epistamai: to know, to understandOriginal Word: ἐπίσταμαιPart of Speech:
I know, understandDefinition:
I know, know of, understand.
1987 epístamai (from 1909 /epí, "fitting on," which intensifies 2476 /hístēmi, "stand") – properly, standing upon, referring to gaining knowledge by prolonged acquaintance, i.e. sustained, personal effort. For the believer, this careful study (observation) builds on taking a stand that Scripture is the Word of God (note the epi, "on").
[1987 (epistamai) expresses "what comes from close and familiar acquaintance" (B. F. Westcott, Lessons of the Revised Version, 101).
1987 (epistamai) in antiquity meant, "skilled in handicraft" (M. Vincent) – referring to knowledge "resulting from prolonged practice" (Thayer, 118).]
NAS Exhaustive ConcordanceWord Origin
to know, to understandNASB Translation
being acquainted (1), know (6), know about (1), knowing (2), knows (1), understand (2), understands (1).
Thayer'sSTRONGS NT 1987: ἐπίσταμαιἐπίσταμαι
(seems to be the Ionic form of the middle of ἐφίστημι
, others, also use ἐπιστῆσαι τήν διάνοιαν
, τόν νοῦν
for to put one's attention on, fix one's thoughts on
; indeed, the simple ἐπιστῆσαι
is used in the same sense, by an ellipsis analogous to that of τόν νοῦν
with the verbs προσέχειν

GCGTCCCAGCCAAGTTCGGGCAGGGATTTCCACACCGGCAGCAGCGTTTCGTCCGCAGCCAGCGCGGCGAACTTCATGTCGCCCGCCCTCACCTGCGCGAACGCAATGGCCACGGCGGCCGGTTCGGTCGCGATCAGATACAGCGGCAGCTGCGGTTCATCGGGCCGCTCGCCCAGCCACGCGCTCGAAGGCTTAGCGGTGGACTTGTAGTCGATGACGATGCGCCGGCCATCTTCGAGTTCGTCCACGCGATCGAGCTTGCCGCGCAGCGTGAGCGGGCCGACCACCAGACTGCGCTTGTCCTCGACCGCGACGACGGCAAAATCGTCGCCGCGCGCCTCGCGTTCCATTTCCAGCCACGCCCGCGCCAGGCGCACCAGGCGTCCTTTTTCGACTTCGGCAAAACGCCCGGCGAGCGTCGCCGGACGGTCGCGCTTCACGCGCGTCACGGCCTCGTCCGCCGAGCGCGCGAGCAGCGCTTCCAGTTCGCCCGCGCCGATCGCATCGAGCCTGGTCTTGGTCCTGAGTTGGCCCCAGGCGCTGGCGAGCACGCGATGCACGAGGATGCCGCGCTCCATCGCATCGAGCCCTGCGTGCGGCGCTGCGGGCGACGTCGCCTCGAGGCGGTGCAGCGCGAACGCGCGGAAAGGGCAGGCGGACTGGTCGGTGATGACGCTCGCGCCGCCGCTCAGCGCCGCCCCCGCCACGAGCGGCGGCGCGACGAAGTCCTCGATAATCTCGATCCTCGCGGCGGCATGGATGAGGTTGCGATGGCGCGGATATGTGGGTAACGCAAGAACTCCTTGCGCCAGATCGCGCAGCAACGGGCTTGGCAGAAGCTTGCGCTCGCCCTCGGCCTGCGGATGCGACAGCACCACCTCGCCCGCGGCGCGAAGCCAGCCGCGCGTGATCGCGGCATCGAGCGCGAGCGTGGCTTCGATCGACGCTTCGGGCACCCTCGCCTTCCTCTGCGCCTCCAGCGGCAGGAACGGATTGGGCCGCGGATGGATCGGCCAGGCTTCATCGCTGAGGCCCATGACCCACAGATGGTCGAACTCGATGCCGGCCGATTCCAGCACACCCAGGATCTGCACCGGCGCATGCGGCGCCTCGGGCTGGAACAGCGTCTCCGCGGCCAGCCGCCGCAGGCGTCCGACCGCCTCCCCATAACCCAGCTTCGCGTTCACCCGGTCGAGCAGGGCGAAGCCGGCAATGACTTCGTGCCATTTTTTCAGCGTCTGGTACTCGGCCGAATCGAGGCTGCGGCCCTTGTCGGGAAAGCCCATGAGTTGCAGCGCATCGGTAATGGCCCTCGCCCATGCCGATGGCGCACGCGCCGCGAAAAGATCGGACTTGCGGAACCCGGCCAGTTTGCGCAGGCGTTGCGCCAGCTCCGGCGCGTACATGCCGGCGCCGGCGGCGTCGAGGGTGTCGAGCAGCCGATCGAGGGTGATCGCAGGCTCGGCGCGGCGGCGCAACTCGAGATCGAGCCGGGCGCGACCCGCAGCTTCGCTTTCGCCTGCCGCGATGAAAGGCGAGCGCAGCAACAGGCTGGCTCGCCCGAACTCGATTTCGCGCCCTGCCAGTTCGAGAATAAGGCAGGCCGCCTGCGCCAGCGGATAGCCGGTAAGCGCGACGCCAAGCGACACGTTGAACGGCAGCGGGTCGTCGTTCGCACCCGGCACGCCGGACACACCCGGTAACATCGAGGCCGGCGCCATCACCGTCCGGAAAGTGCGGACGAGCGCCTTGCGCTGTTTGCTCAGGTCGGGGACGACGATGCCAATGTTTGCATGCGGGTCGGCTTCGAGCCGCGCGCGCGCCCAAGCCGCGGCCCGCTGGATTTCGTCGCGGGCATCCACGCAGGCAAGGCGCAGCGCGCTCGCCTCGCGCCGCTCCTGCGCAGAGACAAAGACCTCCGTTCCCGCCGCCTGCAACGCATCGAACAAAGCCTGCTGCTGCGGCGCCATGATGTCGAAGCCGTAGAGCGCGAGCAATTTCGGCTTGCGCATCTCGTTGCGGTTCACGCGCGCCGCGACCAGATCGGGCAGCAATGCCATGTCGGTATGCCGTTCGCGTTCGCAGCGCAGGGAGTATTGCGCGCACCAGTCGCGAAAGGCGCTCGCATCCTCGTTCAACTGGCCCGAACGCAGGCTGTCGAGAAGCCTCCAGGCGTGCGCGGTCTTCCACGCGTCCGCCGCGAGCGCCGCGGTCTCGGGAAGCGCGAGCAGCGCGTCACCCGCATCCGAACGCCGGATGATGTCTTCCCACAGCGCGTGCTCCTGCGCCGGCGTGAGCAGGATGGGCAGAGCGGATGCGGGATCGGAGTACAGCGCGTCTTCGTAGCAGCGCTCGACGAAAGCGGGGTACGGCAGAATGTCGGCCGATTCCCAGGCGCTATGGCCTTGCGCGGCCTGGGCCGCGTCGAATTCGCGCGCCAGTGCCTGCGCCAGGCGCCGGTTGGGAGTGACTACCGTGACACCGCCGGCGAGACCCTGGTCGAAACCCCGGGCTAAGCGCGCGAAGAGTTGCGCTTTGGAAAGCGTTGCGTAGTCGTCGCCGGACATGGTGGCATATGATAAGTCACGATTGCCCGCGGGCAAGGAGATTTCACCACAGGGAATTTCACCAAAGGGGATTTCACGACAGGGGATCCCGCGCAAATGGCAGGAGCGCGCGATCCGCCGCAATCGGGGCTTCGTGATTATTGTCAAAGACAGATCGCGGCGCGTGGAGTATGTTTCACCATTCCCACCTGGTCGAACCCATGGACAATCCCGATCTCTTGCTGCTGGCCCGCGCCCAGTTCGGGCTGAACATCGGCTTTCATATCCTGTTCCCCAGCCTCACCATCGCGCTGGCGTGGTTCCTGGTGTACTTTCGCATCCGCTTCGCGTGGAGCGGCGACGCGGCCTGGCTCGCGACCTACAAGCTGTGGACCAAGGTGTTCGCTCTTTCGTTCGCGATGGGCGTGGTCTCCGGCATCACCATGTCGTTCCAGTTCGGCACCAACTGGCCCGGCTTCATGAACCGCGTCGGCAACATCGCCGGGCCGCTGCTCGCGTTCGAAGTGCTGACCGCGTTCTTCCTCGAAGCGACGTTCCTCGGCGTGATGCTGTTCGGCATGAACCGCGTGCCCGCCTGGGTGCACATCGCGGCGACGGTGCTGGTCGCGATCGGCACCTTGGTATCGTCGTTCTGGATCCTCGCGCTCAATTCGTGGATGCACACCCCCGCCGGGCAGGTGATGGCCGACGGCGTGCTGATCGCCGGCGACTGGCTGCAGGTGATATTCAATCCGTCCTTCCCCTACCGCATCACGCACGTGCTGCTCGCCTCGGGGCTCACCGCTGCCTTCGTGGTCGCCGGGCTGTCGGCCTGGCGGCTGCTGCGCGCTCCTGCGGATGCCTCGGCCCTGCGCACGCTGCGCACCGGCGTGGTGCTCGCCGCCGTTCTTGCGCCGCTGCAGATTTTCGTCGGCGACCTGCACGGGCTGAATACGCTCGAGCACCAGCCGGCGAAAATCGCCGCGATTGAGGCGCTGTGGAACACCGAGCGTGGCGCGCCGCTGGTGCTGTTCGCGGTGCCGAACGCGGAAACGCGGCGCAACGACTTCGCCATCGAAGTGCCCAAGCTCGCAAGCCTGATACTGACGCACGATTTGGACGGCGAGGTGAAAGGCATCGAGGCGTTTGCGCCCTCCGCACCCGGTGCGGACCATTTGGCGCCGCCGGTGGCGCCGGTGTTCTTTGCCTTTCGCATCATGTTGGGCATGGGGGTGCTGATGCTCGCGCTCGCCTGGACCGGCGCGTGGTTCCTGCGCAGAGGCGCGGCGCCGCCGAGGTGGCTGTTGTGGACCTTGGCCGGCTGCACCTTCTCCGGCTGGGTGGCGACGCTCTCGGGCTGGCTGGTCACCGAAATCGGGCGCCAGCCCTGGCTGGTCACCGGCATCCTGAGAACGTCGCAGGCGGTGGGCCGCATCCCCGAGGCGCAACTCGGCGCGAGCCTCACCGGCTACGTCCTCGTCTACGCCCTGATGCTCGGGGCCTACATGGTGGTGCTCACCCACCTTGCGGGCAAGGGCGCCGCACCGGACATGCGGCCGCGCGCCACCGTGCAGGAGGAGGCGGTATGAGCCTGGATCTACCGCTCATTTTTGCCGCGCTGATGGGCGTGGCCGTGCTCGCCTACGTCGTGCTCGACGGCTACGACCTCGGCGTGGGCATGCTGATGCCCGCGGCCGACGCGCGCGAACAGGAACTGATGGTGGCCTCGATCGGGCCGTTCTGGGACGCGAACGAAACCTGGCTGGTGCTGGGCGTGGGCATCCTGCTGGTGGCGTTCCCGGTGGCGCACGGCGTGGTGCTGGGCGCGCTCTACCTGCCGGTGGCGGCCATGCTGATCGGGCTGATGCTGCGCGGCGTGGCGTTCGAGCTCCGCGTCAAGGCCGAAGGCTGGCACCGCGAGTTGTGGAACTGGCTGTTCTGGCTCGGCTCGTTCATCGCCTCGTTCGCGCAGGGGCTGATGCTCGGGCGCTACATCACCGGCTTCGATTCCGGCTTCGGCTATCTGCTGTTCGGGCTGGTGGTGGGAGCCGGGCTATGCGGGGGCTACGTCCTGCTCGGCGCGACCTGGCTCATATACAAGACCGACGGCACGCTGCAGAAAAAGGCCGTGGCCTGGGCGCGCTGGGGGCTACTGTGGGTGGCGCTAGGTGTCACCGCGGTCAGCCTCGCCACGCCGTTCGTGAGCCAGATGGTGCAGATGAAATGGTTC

, and of τήν ὄψιν
; see Lobeck ad Phryn., p. 281f Hence, ἐπίσταμαι
is properly, to turn oneself or one's mind to, put one's thought upon
a thing); from Homer
down; the Sept.
chiefly for יָדַע
; (cf. German sichworaufverstehen
a. to be acquainted with: τί, Acts 18:25; James 4:14; Jude 1:10; τινα, Acts 19:15; with reference to what is said or is to be interpreted, to understand: Mark 14:68; 1 Timothy 6:4.
b. to know: περί τίνος, Acts 26:26; followed by an accusative with a participle Acts 24:10 (Winers Grammar, 346 (324); Buttmann, 301 (258)); followed by ὅτι, Acts 15:7; Acts 19:25; Acts 22:19; followed by ὡς, Acts 10:28; by πῶς, Acts 20:18; by ποῦ, Hebrews 11:8. (Synonym: see γινώσκω.)<1>
STRONGS NT 1987a: ἐπίστασιςἐπίστασις, ἐπιστασεως, ἡ (ἐφίστημι, ἐφισταμαι), an advancing, approach; incursion, onset, press: τῆς κακίας (Vulg.malorumincursio), 2 Macc. 6:3, where cf. Grimm; used of the pressure of a multitude asking help, counsel, etc., τίνι (on which dative cf. Winers Grammar, § 31, 3; (Buttmann, 180 (156)); Kühner, § 424, 1) to one, 2 Corinthians 11:28 L T Tr WH (but others would have us translate it here by oversight, attention, care, a common meaning of the word in Polybius); used of a tumultuous gathering in Acts 24:12 L T Tr WH. Cf. Buttmann, as above<1> 1>
Apparently a middle voice of ephistemi (with nous implied); to put the mind upon, i.e. Comprehend, or be acquainted with -- know, understand.
see GREEK ephistemi
see GREEK nous